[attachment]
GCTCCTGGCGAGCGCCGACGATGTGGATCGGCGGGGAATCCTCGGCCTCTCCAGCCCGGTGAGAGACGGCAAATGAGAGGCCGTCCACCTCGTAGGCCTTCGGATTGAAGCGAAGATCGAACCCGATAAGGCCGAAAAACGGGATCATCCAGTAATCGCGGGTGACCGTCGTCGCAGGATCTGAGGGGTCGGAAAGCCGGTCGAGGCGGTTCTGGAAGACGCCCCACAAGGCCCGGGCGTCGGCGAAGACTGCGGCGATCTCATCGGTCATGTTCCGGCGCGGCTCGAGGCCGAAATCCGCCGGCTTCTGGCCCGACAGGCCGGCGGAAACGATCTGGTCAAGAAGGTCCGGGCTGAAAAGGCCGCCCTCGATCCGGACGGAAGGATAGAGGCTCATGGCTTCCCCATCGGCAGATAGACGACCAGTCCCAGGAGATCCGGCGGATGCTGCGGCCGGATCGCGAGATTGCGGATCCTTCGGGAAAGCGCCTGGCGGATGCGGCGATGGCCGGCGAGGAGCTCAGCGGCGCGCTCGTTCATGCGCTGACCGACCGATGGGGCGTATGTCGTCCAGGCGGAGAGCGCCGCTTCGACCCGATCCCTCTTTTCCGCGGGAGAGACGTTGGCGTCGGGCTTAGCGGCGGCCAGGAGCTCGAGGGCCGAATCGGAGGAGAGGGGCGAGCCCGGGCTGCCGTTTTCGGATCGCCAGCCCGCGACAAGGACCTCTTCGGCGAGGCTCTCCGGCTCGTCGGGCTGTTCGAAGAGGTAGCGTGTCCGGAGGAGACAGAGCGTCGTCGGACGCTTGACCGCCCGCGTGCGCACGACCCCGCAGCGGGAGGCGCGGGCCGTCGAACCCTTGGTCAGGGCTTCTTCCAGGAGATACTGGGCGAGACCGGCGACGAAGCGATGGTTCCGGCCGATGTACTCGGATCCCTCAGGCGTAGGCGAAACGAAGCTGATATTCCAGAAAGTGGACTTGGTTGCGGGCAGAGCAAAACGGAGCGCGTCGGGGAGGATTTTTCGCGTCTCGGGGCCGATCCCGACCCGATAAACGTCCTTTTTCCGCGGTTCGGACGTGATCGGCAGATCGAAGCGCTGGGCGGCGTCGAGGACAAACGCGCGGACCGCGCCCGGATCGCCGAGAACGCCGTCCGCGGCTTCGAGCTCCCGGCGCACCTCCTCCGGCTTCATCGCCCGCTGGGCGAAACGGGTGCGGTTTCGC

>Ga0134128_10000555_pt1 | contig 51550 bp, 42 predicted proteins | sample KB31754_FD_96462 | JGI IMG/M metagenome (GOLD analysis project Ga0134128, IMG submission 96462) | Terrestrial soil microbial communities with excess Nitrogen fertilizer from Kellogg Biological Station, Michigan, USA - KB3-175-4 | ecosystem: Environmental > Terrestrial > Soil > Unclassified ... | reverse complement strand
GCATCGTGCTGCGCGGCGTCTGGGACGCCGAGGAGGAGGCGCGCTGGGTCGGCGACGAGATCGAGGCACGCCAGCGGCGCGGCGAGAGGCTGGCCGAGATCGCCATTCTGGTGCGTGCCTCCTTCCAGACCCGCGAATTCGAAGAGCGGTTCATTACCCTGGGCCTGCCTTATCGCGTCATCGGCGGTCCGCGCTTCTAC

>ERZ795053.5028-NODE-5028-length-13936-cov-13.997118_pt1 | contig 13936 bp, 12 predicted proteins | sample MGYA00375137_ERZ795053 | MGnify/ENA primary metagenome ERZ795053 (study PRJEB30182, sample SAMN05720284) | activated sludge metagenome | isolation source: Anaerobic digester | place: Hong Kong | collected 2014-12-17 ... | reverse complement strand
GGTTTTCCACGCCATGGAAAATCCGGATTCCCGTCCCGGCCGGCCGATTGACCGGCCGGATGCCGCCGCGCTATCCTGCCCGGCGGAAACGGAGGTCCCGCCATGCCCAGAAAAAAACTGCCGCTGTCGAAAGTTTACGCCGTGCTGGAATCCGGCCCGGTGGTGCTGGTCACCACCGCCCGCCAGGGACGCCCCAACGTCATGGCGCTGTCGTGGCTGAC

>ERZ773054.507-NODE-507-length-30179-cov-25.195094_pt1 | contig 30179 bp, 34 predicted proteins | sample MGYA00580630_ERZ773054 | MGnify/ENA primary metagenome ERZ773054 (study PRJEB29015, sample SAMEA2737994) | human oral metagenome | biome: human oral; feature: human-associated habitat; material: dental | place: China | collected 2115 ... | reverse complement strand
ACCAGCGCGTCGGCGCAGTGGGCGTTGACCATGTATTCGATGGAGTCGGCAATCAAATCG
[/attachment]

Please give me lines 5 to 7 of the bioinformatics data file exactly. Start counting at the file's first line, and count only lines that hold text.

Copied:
GGTTTTCCACGCCATGGAAAATCCGGATTCCCGTCCCGGCCGGCCGATTGACCGGCCGGATGCCGCCGCGCTATCCTGCCCGGCGGAAACGGAGGTCCCGCCATGCCCAGAAAAAAACTGCCGCTGTCGAAAGTTTACGCCGTGCTGGAATCCGGCCCGGTGGTGCTGGTCACCACCGCCCGCCAGGGACGCCCCAACGTCATGGCGCTGTCGTGGCTGAC

>ERZ773054.507-NODE-507-length-30179-cov-25.195094_pt1 | contig 30179 bp, 34 predicted proteins | sample MGYA00580630_ERZ773054 | MGnify/ENA primary metagenome ERZ773054 (study PRJEB29015, sample SAMEA2737994) | human oral metagenome | biome: human oral; feature: human-associated habitat; material: dental | place: China | collected 2115 ... | reverse complement strand
ACCAGCGCGTCGGCGCAGTGGGCGTTGACCATGTATTCGATGGAGTCGGCAATCAAATCG